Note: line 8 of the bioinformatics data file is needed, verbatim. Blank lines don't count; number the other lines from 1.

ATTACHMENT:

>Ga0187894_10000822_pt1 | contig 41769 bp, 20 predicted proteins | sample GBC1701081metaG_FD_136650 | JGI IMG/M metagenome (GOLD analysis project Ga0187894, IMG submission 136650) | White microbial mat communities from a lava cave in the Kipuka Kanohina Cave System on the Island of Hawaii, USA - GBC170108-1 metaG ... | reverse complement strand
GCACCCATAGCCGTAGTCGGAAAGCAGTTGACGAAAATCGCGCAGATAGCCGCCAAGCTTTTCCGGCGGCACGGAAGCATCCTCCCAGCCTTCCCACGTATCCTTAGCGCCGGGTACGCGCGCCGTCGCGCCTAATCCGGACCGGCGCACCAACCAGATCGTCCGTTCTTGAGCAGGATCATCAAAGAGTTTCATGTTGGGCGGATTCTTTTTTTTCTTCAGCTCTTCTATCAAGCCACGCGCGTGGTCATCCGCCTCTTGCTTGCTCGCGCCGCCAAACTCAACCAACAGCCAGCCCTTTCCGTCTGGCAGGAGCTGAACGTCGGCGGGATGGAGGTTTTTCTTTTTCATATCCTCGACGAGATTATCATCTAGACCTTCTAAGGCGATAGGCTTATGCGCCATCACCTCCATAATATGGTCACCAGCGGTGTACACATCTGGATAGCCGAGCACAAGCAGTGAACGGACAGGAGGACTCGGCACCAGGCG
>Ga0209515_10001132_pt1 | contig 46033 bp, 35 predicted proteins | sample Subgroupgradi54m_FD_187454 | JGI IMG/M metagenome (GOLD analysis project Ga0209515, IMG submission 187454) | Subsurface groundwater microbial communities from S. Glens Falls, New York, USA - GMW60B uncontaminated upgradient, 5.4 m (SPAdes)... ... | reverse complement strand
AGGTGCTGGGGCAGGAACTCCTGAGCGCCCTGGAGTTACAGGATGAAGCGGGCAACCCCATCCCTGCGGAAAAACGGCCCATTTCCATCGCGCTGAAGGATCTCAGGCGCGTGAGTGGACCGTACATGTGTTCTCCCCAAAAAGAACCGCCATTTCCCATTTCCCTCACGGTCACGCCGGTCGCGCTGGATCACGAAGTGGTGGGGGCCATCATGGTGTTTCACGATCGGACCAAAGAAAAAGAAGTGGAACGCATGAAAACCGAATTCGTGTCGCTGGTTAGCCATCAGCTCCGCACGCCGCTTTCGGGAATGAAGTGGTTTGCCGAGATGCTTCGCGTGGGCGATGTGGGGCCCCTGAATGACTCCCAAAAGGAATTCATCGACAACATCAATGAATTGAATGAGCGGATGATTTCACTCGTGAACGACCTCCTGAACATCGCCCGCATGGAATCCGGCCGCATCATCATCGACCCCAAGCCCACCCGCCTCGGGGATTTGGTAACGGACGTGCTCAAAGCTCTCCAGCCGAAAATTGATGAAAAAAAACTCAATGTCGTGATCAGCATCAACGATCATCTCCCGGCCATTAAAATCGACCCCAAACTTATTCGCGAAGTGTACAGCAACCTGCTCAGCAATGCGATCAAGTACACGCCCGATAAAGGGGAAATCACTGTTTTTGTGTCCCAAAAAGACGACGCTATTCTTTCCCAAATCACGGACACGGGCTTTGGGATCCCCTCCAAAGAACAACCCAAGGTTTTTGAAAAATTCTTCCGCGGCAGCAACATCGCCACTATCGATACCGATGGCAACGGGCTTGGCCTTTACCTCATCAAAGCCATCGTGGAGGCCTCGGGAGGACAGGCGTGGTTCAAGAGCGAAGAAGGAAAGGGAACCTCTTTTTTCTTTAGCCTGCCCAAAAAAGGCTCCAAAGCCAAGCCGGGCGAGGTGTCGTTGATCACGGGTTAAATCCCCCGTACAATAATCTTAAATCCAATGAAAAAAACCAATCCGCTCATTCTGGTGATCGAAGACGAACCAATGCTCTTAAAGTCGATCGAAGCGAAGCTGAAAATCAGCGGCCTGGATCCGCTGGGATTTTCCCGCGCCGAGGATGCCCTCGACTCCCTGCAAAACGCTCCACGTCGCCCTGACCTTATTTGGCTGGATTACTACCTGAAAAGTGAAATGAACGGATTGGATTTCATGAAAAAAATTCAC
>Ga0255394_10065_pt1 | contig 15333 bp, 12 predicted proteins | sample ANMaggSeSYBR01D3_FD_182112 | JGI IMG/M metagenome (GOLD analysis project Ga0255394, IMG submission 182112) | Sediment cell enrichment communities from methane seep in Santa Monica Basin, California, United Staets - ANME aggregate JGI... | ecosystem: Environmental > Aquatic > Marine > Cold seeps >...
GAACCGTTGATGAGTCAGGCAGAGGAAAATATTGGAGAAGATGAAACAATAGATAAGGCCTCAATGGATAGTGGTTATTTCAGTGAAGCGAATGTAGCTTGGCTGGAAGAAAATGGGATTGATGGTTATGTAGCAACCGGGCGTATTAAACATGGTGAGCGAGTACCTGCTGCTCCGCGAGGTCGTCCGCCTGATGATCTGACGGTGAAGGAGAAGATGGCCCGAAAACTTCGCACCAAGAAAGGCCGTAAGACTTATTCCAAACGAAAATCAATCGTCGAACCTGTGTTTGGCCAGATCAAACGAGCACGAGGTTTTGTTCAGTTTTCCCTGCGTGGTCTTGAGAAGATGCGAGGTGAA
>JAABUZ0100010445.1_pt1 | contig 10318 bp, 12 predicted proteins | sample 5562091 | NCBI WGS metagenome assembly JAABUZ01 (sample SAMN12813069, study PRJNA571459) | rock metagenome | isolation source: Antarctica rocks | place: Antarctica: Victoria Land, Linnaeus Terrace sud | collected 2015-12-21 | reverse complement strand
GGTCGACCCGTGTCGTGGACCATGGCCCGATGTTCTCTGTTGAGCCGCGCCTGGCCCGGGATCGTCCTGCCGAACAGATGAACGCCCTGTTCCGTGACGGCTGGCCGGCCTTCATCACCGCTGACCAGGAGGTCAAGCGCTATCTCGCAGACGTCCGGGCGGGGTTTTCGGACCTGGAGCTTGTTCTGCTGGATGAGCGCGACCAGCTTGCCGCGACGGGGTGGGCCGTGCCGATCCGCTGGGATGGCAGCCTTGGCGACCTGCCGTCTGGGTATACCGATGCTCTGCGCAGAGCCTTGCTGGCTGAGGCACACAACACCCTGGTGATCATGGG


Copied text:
GGTCGACCCGTGTCGTGGACCATGGCCCGATGTTCTCTGTTGAGCCGCGCCTGGCCCGGGATCGTCCTGCCGAACAGATGAACGCCCTGTTCCGTGACGGCTGGCCGGCCTTCATCACCGCTGACCAGGAGGTCAAGCGCTATCTCGCAGACGTCCGGGCGGGGTTTTCGGACCTGGAGCTTGTTCTGCTGGATGAGCGCGACCAGCTTGCCGCGACGGGGTGGGCCGTGCCGATCCGCTGGGATGGCAGCCTTGGCGACCTGCCGTCTGGGTATACCGATGCTCTGCGCAGAGCCTTGCTGGCTGAGGCACACAACACCCTGGTGATCATGGG